As per 3.5 tonne GVW vans at the time, the front-wheel-drive set-up on the new Maxus produced more load space and payload (up to 1,616kg). Initially a Ford derived 2.4 TDCi diesel was supplied to be replaced by a 2.5-litre CDi 16 valve, common-rail, direct injection, turbocharged intercooled unit from Italian engine specialists VM Motori. A 135hp power output from the Euro 4 block was added to the 95 and 120hp offering, due to customer demand.

Most notable about the cabin’s interior was the centrally positioned facia with all the dials contained within – this unique trait remained right to the end of production. Its overall design was modern in its day and appealing with its broad range of models: 3 roof heights, 3 gross vehicle weights and two wheelbase lengths. Up to 11.4m3 of load space was usable. Special high-spec editions attracted the sole-trader while crew-cabs and basic-spec models were the core sales successes. Dominance was however achieved mostly in the minibus sector from 12-15-17 seats. Prior to launch, details of an extensive and overseas road test programme were outlined, undertaken in different climate conditions from the Arctic Circle in Finland to the arid deserts of Western Australia. Assurance in the new model range was cemented with a 5-year, 100,000 mile warranty.

Much hope and confidence was expressed following the GAZ Group takeover. In 2005 GAZ produced over 140,000 commercial vehicles to stand seventh largest CV manufacturer in the world. As a further show of strength, the newly formed GAS International appointed two senior executives both with long standing industry experience; Martin Leach from Ford Europe and Steve Young, formerly of AT Kearney, British Leyland and Ford. Both saw great potential for the LDV brand which had recorded an annual turnover of £140 million, employed 850 and produced 10,000 units per year.

That the new Maxus was well received by the trade press and honoured by many award programmes, endorsed the way forward. Some of the compliments made include: “It’s been a long time coming but Maxus is certainly worth the wait” “Maxus is a winner” – “Best new van” – “Top Product” – “Fleet Van of the Year”.

At the 2007 CV Show in Birmingham, Steve Young boasted new investment, new vision, new drive, new orders and more additions to the Maxus range, based on a 76% increase in sales and production up 36%. However, a year later, the Russians began to take full control and new CEO Evgeniy Vereshchagin promised implementation of Maxus production in Russia and a further increase in sales across Europe by 50%. His plans to introduce the GAZ Lean Production system in Drew’s Lane never happened as the global economic crash put paid to that and affectively the GAZ Group ownership. Other projects such as hybrid and electric versions were halted. Also at the event a converted campervan version was launched there to further broaden the product line.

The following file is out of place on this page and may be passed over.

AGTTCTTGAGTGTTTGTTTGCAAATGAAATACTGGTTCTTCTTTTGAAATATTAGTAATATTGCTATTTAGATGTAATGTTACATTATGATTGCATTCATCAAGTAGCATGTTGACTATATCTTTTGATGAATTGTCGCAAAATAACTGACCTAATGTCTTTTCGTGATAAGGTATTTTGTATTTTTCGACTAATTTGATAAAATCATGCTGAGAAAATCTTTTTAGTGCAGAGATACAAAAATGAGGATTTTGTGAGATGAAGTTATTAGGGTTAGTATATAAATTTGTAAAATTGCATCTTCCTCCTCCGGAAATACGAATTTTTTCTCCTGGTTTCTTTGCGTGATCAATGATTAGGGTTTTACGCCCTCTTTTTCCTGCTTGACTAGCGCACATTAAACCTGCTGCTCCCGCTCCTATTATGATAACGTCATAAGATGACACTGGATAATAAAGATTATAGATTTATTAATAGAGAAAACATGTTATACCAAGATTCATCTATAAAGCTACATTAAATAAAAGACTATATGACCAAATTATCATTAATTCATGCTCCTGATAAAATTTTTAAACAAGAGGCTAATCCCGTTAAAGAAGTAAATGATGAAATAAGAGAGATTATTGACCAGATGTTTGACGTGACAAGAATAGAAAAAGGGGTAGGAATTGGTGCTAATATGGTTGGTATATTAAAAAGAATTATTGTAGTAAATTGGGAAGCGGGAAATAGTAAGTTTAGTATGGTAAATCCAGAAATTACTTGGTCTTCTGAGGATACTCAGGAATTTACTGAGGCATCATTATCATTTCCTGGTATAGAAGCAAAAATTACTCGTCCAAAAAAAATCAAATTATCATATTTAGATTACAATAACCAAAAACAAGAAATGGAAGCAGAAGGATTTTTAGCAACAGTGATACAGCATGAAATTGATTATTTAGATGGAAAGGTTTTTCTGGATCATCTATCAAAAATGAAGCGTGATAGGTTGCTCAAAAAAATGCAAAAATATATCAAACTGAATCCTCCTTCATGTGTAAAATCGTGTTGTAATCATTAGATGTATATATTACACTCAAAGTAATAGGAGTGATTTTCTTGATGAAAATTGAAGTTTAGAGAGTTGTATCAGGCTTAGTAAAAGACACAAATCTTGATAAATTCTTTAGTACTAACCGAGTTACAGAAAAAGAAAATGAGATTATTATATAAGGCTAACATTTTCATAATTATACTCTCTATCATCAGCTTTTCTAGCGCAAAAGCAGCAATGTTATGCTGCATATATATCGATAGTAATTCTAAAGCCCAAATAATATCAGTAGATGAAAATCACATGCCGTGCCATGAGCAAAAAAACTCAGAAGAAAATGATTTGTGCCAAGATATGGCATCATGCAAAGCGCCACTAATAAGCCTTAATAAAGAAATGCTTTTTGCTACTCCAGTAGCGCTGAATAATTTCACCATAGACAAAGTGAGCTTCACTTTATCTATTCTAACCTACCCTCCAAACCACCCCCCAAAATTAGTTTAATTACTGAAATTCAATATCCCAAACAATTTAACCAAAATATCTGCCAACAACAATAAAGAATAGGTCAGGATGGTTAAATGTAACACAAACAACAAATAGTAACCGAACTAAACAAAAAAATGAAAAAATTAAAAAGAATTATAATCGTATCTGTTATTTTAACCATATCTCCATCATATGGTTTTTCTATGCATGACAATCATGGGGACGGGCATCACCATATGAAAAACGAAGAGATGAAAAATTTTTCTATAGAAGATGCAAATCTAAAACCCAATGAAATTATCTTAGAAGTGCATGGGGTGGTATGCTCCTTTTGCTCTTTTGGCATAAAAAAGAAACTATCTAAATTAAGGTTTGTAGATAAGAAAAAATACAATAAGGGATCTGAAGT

The road back for the LDV Maxus on these shores came ironically from Asia and through the SAIC Motor Corporation Ltd., which is a Chinese State owned automotive designer and manufacturer, headquartered in Shanghai. Being a Fortune Global 100 company and one of the big four of Chinese automotive conglomerates, SAIC had the financial backing to make a go of LDV both at its home market and abroad. All furniture, pressings and fittings from Drew’s Lane were subsequently shipped to China for assembly of the Maxus there.

Concurrently, SAIC was making progress with two other defunct British brands MG and Rover (renamed Roewe), the former which re-entered production in England for the UK market and is now back in Irish showrooms.

LDV’s resurgence both in Ireland and the UK from 2015 is down to experience and know-how at the Harris Group, which took on the franchise for right-hand-drive markets across Europe and with immediate impact. With a few recommended modifications to the original model as made in China, Harris introduced the revamped model, renamed the LDV V80 and achieved some significant fleet sales on both sides of the Irish sea.

The full range was offered from panel van variants, chassis/cabs and minibus as before, together with a highly acclaimed EV80 Electric. With over 50 sales and service outlets established across the UK, Ireland, Malta an Cyprus in particular, thousands of units were sold right up until the end of supply. And with the arrival of its replacement, the Maxus Deliver 9, solid foundations of what’s to come from SAIC with the new Maxus brand line-up from the compact E Deliver 3 electric van and a new Pick-up truck. SAIC is setting a higher standard to meet todays and tomorrow’s more discerning customer and being prepared to meet future trends.